Most of the evidence suggests that English spread further into Scotland via the
burgh, proto-urban institutions which were first established by King David I. Incoming burghers were mainly English (especially from Northumbria, and the Earldom of Huntingdon), Flemish and French. Although the military aristocracy employed French and Gaelic, these small urban communities appear to have been using English as something more than a " lingua franca" by the end of the 13th century. As a consequence of the outcome of the Wars of Independence though, the English-speaking people of Lothian who lived under the King of Scots had to accept Scottish identity. The growth in prestige of English in the 14th century, and the complementary decline of French in Scotland, made English the prestige language of most of eastern Scotland.
Divergence from Northumbrian
Middle Englishwas influenced by the Norse of Scandinavian-influenced Middle English-speaking immigrants from the North and Midlands of England during the 12th and 13th centuries, Dutch and Middle Low Germanthrough trade and immigration from the low countries, and Romance via ecclesiastical and legal Latin, Norman and later Parisian French due to the Auld Alliance. Some loan words resulting from contact with Scottish Gaelic —often for geographical features such as "loch" or "strath," but there are others such as "bog" from "bog" (moist or damp); "twig" (catch on) from "tuig" (understand), "galore" (lots of) from "gu leòr" (plenty), "boose" or "buss" from "bus" (mouth) also entered the language.Eventually the royal court and barons all spoke "Inglis". Further spreading of the language eventually led to Gaelic being confined mostly to the highlands and islands by the end of the Middle Ages, although some lowland areas, notably in Galloway and Carrick, retained the language until the 17th, perhaps even until the 18th, century. From the late 14th century even Latin was replaced by "Inglis" as the language of officialdom and literature.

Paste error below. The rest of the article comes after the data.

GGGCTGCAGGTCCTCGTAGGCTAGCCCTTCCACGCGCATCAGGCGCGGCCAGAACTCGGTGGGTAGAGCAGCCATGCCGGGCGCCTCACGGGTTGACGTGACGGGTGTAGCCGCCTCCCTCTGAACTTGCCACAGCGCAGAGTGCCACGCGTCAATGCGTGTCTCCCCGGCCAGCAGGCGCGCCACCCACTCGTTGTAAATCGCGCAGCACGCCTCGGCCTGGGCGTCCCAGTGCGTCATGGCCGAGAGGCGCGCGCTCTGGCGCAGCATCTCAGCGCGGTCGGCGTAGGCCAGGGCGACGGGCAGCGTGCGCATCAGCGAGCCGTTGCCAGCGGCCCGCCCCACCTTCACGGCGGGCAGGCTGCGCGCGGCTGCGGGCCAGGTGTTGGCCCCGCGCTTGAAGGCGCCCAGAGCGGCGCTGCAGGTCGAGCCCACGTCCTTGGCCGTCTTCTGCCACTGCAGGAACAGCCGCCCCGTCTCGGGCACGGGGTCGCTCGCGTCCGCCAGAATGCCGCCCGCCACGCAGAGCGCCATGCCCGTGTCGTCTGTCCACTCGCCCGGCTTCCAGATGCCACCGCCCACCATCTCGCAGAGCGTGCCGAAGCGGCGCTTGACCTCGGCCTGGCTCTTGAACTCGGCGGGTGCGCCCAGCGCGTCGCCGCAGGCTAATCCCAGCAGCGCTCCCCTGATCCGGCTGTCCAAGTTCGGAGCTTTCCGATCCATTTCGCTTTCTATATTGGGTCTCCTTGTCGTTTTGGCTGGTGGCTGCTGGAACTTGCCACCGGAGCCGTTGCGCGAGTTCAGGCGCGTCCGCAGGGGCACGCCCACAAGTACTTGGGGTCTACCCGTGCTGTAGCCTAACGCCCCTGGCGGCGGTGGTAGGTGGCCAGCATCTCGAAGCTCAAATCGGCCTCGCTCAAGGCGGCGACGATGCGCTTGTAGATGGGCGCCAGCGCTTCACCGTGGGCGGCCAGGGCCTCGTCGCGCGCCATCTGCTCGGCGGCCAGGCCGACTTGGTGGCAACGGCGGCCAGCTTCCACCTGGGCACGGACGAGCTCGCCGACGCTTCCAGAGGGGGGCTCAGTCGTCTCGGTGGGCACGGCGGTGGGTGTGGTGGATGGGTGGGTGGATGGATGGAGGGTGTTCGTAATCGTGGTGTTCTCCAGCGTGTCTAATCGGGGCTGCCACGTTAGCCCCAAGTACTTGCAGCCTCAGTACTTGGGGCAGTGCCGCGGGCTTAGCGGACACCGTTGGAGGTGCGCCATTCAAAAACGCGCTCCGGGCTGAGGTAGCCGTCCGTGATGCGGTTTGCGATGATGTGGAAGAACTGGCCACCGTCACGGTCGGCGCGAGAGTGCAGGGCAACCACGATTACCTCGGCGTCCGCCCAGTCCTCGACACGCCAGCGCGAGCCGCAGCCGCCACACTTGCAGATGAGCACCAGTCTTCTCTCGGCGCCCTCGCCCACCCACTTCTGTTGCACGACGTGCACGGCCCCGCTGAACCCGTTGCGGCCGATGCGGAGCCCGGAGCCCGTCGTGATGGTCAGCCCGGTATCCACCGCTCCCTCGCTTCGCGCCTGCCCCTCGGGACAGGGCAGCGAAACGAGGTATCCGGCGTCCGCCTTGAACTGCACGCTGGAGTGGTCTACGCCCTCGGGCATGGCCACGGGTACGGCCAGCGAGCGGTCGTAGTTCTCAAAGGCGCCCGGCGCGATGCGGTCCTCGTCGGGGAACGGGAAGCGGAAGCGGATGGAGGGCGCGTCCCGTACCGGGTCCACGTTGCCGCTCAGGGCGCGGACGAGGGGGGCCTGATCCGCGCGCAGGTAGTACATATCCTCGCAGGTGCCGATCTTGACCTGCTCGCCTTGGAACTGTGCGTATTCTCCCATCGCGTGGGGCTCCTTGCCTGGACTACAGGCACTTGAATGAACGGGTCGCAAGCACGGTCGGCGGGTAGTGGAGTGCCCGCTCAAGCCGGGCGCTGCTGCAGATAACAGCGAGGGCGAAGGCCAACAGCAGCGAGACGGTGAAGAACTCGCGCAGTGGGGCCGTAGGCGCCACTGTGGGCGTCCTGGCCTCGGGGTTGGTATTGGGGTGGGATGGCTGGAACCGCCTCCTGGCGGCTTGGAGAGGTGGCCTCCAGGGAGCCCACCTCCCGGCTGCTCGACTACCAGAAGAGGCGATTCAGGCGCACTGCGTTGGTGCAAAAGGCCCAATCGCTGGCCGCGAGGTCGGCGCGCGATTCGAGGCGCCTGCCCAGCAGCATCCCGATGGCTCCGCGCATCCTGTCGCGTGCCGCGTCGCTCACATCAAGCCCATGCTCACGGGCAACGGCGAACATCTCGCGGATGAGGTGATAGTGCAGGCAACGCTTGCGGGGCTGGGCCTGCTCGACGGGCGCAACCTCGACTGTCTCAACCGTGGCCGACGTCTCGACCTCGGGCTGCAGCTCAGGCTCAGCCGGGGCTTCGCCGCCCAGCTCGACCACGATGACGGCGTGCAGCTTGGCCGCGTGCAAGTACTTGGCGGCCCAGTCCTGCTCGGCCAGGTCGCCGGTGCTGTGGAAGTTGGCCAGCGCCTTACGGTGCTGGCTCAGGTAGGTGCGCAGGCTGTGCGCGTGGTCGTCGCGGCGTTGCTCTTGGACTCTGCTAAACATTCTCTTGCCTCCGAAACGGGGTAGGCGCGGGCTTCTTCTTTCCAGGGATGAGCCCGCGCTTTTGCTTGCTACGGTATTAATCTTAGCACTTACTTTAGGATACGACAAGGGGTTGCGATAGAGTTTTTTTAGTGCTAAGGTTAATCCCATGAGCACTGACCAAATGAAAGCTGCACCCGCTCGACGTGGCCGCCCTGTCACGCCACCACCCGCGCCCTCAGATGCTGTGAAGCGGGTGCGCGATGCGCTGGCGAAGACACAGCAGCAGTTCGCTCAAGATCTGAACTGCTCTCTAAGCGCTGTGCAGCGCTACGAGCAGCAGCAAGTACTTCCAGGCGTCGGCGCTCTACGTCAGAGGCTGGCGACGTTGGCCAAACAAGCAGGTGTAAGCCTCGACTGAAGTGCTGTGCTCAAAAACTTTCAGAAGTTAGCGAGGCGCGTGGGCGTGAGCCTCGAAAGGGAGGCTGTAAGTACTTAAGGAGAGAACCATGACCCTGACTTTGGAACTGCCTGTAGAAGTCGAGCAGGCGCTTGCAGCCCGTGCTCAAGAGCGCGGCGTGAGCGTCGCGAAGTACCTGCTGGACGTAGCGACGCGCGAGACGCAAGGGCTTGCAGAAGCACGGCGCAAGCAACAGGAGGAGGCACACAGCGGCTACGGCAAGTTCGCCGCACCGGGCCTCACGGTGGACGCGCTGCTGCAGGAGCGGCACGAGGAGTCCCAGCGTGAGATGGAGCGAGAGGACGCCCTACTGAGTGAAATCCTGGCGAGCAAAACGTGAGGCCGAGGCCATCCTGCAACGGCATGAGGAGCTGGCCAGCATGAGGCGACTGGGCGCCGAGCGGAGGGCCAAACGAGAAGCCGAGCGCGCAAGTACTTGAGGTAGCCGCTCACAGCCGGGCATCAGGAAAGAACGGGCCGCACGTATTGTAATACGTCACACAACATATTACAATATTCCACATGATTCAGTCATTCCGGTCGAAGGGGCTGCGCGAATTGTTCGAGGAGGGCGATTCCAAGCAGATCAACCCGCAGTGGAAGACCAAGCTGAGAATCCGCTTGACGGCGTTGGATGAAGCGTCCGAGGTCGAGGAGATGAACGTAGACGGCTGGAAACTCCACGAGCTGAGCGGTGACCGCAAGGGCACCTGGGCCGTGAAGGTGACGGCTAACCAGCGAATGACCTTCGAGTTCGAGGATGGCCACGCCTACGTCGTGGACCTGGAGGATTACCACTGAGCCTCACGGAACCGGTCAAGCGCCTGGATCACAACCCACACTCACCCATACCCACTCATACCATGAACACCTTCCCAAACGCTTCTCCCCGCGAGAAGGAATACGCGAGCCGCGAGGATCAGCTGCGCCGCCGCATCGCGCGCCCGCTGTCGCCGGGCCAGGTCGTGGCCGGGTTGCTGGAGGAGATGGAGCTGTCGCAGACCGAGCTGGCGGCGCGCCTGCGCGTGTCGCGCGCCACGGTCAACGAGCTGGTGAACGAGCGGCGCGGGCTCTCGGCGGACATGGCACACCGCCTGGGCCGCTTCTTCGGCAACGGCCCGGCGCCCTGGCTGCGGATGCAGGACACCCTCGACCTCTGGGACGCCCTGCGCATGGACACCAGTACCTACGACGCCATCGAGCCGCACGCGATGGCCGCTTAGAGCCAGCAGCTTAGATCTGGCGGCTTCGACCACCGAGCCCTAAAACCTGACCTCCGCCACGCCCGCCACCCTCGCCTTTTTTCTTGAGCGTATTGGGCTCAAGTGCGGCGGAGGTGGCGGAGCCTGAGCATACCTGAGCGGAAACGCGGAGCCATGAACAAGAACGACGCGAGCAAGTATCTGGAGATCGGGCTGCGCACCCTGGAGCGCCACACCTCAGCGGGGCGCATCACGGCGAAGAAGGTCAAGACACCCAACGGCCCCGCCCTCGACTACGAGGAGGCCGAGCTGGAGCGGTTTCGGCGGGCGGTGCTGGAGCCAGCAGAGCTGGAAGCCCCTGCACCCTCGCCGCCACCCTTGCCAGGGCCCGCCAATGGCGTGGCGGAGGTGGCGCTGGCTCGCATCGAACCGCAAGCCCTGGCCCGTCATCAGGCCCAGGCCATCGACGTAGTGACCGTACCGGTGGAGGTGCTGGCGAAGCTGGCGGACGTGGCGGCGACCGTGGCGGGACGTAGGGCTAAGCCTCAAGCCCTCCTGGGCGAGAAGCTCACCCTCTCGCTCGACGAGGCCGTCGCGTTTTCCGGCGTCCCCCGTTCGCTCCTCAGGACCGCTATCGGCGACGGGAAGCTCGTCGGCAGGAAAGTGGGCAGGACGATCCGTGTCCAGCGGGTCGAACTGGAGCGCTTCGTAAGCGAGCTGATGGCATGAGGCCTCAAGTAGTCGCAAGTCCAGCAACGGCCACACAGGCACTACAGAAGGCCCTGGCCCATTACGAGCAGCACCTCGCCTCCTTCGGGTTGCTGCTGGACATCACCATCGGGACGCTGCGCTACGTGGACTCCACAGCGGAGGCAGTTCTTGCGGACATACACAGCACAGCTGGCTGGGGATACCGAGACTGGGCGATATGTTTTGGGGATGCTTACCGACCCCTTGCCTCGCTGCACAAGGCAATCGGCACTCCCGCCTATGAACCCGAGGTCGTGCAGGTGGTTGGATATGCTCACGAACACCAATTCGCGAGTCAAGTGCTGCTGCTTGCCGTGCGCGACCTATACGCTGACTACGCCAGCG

By the early 16th century what was then called "Inglis" had become the language of government, and its speakers started to refer to it as "Scottis" and to Scottish Gaelic, which had previously been titled "Scottis", as "Erse" (Irish). The first known instance of this was by an unknown man in
1494. In 1559 William Nudrye was granted a monopoly by the court to produce school textbooks, two of which were "Ane Schort Introduction: Elementary Digestit into Sevin Breve Tables for the Commodius Expeditioun of Thame That are Desirous to Read and Write the Scottis Toung" and "Ane Intructioun for Bairnis to be Learnit in Scottis and Latin".
By this time Scots had diverged significantly from its sister south of the border. By the standards of the time it had a 'standardised' orthography and had become the vehicle for an extensive and diverse national literature. From 1610 to the 1690s during the
Plantation of Ulstersome 200,000 Scots settled in the north of Ireland taking what were to become Ulster Scots dialects with them. From the middle of the 16th century Scots began to become increasingly Anglicized. With the reformationcame Bibles in English. By the late 16th century most all writing was composed in a mixture of Scots and English spellings, the English forms slowly becoming more common so that by the end of the 17th century Scots spellings had almost disappeared completely. This process took slightly longer in unpublished vernacular literature and official records. After the Union of the Crownsin 1603 the Scots speaking gentry had increasing contact with English speakers and began to remodel their speech on that of their English peers. It was this remodeling that eventually led to the formation of Scottish English.